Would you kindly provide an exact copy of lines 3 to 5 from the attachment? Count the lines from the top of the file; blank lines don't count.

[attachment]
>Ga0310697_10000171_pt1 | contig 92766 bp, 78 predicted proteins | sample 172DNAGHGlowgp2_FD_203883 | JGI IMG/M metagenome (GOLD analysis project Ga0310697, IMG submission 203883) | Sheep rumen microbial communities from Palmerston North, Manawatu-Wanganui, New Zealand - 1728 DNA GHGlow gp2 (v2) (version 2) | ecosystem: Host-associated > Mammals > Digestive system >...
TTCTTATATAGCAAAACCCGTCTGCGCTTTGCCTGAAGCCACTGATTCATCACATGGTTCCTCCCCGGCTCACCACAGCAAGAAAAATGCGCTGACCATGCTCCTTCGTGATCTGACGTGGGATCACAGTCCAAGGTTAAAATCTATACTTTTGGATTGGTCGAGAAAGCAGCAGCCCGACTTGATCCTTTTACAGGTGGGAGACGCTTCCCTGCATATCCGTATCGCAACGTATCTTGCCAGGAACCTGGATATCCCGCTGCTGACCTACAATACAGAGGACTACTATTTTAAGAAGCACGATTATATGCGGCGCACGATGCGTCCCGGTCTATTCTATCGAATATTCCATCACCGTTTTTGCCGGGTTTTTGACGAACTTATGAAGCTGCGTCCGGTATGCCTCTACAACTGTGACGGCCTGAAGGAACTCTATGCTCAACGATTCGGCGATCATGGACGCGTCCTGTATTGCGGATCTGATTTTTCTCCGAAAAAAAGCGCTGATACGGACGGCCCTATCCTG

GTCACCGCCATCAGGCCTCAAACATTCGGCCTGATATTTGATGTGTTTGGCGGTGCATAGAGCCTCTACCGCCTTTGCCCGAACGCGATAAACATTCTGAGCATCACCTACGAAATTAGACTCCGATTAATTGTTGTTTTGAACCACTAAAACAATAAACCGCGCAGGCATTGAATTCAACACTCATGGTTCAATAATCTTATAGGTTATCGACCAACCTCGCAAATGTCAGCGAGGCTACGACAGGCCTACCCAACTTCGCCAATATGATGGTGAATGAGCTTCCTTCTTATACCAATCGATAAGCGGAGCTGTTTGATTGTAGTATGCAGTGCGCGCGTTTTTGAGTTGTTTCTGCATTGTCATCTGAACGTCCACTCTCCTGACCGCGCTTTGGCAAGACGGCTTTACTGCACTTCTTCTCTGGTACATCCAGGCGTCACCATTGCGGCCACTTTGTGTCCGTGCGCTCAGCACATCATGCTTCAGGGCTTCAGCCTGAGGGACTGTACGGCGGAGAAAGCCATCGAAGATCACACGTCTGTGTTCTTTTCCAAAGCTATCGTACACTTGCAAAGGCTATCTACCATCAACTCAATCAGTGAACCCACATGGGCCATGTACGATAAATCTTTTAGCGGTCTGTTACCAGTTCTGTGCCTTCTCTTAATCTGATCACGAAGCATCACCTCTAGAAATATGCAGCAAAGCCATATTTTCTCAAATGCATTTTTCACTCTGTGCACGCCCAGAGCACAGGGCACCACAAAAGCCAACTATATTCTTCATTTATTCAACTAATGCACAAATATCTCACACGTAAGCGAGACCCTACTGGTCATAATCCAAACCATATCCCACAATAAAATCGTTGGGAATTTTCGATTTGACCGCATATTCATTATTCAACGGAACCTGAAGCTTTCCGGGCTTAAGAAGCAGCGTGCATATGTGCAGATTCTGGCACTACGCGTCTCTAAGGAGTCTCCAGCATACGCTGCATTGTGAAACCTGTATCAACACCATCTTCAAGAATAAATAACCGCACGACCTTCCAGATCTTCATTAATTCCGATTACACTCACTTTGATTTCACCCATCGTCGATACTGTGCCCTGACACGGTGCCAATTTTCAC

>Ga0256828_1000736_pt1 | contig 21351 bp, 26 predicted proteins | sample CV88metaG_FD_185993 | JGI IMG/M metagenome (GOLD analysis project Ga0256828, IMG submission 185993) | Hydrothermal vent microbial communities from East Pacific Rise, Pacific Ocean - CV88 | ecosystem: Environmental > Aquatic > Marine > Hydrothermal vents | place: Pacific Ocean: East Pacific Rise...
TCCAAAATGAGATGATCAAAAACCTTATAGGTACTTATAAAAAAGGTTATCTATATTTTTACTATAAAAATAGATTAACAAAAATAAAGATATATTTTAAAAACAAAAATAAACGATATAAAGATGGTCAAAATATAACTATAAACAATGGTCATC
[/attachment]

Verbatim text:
GTCACCGCCATCAGGCCTCAAACATTCGGCCTGATATTTGATGTGTTTGGCGGTGCATAGAGCCTCTACCGCCTTTGCCCGAACGCGATAAACATTCTGAGCATCACCTACGAAATTAGACTCCGATTAATTGTTGTTTTGAACCACTAAAACAATAAACCGCGCAGGCATTGAATTCAACACTCATGGTTCAATAATCTTATAGGTTATCGACCAACCTCGCAAATGTCAGCGAGGCTACGACAGGCCTACCCAACTTCGCCAATATGATGGTGAATGAGCTTCCTTCTTATACCAATCGATAAGCGGAGCTGTTTGATTGTAGTATGCAGTGCGCGCGTTTTTGAGTTGTTTCTGCATTGTCATCTGAACGTCCACTCTCCTGACCGCGCTTTGGCAAGACGGCTTTACTGCACTTCTTCTCTGGTACATCCAGGCGTCACCATTGCGGCCACTTTGTGTCCGTGCGCTCAGCACATCATGCTTCAGGGCTTCAGCCTGAGGGACTGTACGGCGGAGAAAGCCATCGAAGATCACACGTCTGTGTTCTTTTCCAAAGCTATCGTACACTTGCAAAGGCTATCTACCATCAACTCAATCAGTGAACCCACATGGGCCATGTACGATAAATCTTTTAGCGGTCTGTTACCAGTTCTGTGCCTTCTCTTAATCTGATCACGAAGCATCACCTCTAGAAATATGCAGCAAAGCCATATTTTCTCAAATGCATTTTTCACTCTGTGCACGCCCAGAGCACAGGGCACCACAAAAGCCAACTATATTCTTCATTTATTCAACTAATGCACAAATATCTCACACGTAAGCGAGACCCTACTGGTCATAATCCAAACCATATCCCACAATAAAATCGTTGGGAATTTTCGATTTGACCGCATATTCATTATTCAACGGAACCTGAAGCTTTCCGGGCTTAAGAAGCAGCGTGCATATGTGCAGATTCTGGCACTACGCGTCTCTAAGGAGTCTCCAGCATACGCTGCATTGTGAAACCTGTATCAACACCATCTTCAAGAATAAATAACCGCACGACCTTCCAGATCTTCATTAATTCCGATTACACTCACTTTGATTTCACCCATCGTCGATACTGTGCCCTGACACGGTGCCAATTTTCAC

>Ga0256828_1000736_pt1 | contig 21351 bp, 26 predicted proteins | sample CV88metaG_FD_185993 | JGI IMG/M metagenome (GOLD analysis project Ga0256828, IMG submission 185993) | Hydrothermal vent microbial communities from East Pacific Rise, Pacific Ocean - CV88 | ecosystem: Environmental > Aquatic > Marine > Hydrothermal vents | place: Pacific Ocean: East Pacific Rise...
TCCAAAATGAGATGATCAAAAACCTTATAGGTACTTATAAAAAAGGTTATCTATATTTTTACTATAAAAATAGATTAACAAAAATAAAGATATATTTTAAAAACAAAAATAAACGATATAAAGATGGTCAAAATATAACTATAAACAATGGTCATC